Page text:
China, the United States, and India Added 8.7 GW of Solar Capacity in Q1 2020
The United States saw the strongest first quarter ever in terms of installations
The United States installed 3.6 GW of new solar capacity in the first quarter (Q1) of 2020, according to the latest report published by the Solar energy Industries Association (SEIA) and Wood Mackenzie. This is the largest Q1 number in terms of installations for the country, demonstrating a 42% increase year-over-year (YoY).
As per the report, the COVID-19 pandemic is having a big impact on the U.S. solar industry. Constructions have been delayed, and the customer demand has also dropped because of the pandemic.
For Q1 2020, China led the way with total installations of 4 GW, followed closely by the United States with 3.6 GW of installations. India added a total of only 1.1 GW of new installations in this period. The big three in the solar arena collectively added ~8.7 GW of solar capacity in Q1 2020.
While the numbers for the solar installations in the U.S. are better than the 2.7 GW during the same period last year, China saw a decline from 5.2 GW in Q1 2019 to 4 GW in Q1 2020.
India installed 1.1 GW of solar capacity in the first quarter (Q1) of 2020, a 43% decline quarter-over-quarter (QoQ), compared to 1.89 GW installed in Q4 2019. The solar capacity addition in India in Q1 2020 was the lowest since Q4 2016. In comparison, solar installations were down by 39% YoY compared to 1,761 MW added in Q1 2019.
Compared to Q4 2019, all three countries witnessed a decline in numbers, and this can be mainly attributed to the ongoing COVID-19 pandemic.
Speaking on the impact of the COVID-19 pandemic, Abigail Ross Hopper, President, and CEO of SEIA, said, “The solar industry has certainly been affected by the pandemic, resulting in uncertainty for businesses and 72,000 Americans out of job. Our industry remains one of the fastest-growing industries in the country, and with simple policy action now, we are ready to lead our economic recovery and provide new hope for out of work Americans in the second half of the year.”
According to the report, solar accounted for 40% of the total new electricity generating capacity added in the U.S. in Q1 2020 (solar accounted for 65% of all power capacity added in Q1 2020). While the first quarter remained largely unaffected by the COVID-19 pandemic, the impact is now being felt in the second quarter.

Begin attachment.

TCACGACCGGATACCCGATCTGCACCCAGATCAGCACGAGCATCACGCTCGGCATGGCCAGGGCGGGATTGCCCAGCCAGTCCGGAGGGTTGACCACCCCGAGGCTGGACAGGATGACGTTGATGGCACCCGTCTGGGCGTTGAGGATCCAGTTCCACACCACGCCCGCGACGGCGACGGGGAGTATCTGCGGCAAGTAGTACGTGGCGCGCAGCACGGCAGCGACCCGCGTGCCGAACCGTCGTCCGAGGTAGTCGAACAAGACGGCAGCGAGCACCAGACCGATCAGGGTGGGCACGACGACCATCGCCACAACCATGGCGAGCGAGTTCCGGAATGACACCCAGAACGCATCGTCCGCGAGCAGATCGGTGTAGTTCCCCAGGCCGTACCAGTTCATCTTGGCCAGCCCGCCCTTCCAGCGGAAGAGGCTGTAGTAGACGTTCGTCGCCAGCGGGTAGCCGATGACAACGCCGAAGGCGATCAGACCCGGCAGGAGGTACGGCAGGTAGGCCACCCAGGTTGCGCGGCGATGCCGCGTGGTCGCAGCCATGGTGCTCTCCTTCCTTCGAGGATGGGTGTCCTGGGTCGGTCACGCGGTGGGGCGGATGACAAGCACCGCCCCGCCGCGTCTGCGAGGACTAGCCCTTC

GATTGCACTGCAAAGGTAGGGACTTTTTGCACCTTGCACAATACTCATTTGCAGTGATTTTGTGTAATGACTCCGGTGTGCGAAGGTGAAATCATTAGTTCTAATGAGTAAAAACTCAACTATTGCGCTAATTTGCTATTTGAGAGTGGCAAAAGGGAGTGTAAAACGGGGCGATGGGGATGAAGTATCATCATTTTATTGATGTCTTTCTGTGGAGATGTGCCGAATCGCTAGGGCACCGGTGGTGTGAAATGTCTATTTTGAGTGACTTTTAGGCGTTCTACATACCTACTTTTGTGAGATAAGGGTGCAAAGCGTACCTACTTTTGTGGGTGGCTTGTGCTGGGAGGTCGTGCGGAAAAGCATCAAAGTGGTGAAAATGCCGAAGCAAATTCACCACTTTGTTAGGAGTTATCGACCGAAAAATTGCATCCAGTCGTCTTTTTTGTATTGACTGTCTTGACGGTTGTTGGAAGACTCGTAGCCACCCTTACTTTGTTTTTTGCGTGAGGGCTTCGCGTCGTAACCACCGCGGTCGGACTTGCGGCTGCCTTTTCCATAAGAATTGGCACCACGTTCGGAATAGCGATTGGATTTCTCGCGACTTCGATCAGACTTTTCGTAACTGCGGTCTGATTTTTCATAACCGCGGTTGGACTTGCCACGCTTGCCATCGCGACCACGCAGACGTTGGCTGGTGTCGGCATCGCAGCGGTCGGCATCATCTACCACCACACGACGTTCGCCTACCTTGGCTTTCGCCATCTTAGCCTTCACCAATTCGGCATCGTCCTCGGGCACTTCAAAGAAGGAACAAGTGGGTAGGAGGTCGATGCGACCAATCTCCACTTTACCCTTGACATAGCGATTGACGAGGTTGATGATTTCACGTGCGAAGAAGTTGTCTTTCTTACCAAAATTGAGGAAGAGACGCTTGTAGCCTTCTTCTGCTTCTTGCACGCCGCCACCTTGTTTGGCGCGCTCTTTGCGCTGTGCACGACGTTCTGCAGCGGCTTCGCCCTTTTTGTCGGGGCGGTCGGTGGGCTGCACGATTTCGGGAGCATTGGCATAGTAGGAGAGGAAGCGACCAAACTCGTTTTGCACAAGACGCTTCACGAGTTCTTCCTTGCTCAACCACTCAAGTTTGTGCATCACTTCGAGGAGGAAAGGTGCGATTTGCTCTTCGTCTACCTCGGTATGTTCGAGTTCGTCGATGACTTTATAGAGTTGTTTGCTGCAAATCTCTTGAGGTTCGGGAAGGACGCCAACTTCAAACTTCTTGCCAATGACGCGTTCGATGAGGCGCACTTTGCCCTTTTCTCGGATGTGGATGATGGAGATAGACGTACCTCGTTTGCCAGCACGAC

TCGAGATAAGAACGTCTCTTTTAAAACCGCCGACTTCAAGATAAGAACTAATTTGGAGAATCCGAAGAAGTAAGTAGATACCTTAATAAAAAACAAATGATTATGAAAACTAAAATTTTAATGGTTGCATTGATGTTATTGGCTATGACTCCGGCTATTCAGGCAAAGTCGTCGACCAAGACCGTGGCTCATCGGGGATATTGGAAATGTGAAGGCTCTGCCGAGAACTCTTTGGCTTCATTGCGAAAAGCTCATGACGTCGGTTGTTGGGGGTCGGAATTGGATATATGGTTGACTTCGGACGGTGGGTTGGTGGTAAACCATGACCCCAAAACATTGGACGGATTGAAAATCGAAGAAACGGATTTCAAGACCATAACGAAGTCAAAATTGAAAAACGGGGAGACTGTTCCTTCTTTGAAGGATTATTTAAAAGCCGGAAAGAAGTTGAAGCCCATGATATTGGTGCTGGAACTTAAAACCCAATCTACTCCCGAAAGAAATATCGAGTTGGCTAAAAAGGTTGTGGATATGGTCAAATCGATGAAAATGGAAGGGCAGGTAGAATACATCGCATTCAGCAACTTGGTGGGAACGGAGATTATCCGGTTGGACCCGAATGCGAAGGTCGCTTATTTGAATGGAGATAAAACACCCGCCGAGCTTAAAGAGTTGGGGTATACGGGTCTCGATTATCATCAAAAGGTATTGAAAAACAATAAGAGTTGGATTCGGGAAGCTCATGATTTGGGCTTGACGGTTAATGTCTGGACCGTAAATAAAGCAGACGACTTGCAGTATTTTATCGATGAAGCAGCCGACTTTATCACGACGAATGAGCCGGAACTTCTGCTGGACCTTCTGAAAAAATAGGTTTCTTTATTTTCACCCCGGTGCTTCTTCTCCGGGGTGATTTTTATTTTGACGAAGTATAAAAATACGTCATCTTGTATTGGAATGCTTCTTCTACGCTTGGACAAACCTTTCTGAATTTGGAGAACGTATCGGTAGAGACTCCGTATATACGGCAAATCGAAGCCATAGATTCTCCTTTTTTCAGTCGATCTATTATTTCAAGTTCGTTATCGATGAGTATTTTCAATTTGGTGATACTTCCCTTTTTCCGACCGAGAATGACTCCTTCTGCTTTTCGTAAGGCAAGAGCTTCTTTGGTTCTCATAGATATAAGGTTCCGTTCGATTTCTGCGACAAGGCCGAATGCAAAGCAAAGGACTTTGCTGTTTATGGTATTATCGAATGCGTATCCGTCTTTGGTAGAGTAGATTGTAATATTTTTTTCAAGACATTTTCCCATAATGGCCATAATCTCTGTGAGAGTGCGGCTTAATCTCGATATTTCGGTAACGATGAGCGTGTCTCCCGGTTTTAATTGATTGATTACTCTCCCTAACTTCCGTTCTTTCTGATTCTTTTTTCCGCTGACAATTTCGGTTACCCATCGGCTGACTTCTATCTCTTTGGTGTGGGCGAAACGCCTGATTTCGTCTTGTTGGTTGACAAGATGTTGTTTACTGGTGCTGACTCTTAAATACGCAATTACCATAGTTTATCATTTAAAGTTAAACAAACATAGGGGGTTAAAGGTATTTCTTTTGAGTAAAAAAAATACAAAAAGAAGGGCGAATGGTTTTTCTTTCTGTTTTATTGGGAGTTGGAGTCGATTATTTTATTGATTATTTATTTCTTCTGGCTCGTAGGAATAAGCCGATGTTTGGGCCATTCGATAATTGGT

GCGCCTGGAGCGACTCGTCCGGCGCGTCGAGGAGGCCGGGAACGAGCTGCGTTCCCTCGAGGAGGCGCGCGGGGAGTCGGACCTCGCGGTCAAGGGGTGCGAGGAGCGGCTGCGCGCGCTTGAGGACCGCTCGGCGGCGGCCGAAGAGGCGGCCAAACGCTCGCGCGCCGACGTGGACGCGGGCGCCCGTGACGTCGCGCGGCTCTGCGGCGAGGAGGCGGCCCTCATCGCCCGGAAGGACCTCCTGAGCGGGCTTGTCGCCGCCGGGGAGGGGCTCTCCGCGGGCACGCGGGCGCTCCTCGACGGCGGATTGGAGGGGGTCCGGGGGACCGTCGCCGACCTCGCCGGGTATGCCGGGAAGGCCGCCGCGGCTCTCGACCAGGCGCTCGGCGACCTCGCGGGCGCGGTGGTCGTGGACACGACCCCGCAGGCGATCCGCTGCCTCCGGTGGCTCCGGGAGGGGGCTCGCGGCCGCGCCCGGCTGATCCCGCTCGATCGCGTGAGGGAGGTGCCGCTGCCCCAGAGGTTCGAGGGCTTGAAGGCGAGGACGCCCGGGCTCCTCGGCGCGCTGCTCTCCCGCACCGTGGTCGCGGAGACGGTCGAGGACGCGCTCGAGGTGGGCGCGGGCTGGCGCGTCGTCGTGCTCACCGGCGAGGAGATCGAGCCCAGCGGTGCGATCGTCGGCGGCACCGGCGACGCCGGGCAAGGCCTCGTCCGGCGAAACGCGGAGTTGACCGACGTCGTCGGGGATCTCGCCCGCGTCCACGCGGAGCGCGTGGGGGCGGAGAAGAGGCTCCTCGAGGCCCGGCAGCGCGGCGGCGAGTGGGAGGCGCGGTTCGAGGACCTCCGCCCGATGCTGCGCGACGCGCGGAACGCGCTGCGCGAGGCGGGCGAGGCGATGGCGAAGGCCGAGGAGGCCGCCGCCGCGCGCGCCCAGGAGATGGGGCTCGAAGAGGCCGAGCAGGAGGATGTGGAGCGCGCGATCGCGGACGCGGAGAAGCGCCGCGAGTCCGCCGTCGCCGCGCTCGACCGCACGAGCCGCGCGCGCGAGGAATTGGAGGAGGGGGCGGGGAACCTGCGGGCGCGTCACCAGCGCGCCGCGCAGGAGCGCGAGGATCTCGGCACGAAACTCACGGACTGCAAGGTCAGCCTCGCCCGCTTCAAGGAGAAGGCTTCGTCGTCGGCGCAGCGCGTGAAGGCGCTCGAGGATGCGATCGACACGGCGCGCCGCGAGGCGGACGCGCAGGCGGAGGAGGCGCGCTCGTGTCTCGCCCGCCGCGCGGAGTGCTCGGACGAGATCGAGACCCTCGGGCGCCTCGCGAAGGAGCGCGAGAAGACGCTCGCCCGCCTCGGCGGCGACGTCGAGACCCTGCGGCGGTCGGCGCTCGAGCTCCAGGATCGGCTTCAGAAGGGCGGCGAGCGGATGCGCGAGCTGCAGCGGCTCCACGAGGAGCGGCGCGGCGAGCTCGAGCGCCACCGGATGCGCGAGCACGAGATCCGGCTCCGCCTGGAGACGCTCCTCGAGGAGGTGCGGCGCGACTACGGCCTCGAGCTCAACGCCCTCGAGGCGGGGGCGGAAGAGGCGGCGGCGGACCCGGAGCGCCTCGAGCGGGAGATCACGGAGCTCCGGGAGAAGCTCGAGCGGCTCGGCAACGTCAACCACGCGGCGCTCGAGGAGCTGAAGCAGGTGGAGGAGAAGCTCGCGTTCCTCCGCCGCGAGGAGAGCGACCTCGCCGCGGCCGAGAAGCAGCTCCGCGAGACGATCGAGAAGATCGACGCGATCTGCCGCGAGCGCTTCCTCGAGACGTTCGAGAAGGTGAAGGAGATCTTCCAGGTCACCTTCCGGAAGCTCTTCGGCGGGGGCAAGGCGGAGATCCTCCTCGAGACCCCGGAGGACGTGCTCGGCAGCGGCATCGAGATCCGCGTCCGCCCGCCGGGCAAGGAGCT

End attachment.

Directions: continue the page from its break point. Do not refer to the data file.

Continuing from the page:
In addition to the 3.6 GW of new installations, 5.4 GW of new solar projects were announced in Q1 2020. The distributed solar segment has been the worst hit by the pandemic, and it has seen a drop of 31% of installations in 2020 than in 2019.
The report notes that the first quarter witnessed a strong showing by the non-residential sector, but the near-term impact of the pandemic will result in a 38% decline from the 2019 volumes. The non-residential solar segment saw an 8% increase over Q1 2019 and a 29% decrease from Q4 2019. But the point remains that the coronavirus crisis has been a major impediment in both the ongoing projects and commercial project development.
This year was expected to be the boom year for the residential solar sector before the outbreak of the pandemic, with 810 MW installed in Q1 2020. California and North East continue to lead the way in the residential solar market, and they have been maintaining a stable installation volume on a quarter-over-quarter basis. But in Q1 2020, other markets also contributed significantly to the overall growth of the segment. The report predicts that there will be a 25% decline in 2020 residential volumes as compared to 2019, and then there will be an increase of 26% in 2021, as the market will recover from the COVID-19 pandemic.
The utility-scale solar installations saw its strongest Q1 in history, with 2.3 GW of new installations. According to the report, the virus does pose a risk to the medium and long-term forecast. In Q1 2020, the procurement remained strong, with 4.9 GW of new projects announced. Most of these projects are targeting 2021 and 2022 as their commercial operationalization date (COD). The report forecasts 15.2 GW and 13.3 GW of new installations in 2021 and 2022, respectively. The report notes that the demand for the utility will remain strong, averaging 13.3 GW annually from 2022 to 2025. The utility segment aims to add 14.4 GW of new capacity this year. The report further notes that 80 GW of utility-scale solar projects will be developed during the 2020-2025 period.
The report further states that the system pricing fell across all market segments. System pricing fell QoQ by 0.4%, 1.42%, 1.5%, and 0.4% in the residential, non-residential, utility fixed-tilt, and Utility single-axis tracking markets respectively.
The pandemic affected the global PV supply chain also in Q1 2020, causing a lower production level in China and Southeast Asia. While polysilicon prices declined by 3.5% in Q1 2020, multi-wafer prices declined by 17%. Polysilicon and mono wafers saw a decline of 1% each in Q1 2020.
The top three solar markets in the world – China, U.S., and India, added nearly 51 GW of solar capacity in 2019. China led the way with 30.1 GW, followed by the U.S. at 13.3 GW, and India maintained its third position with installations totaling 7.3 GW for the year 2019.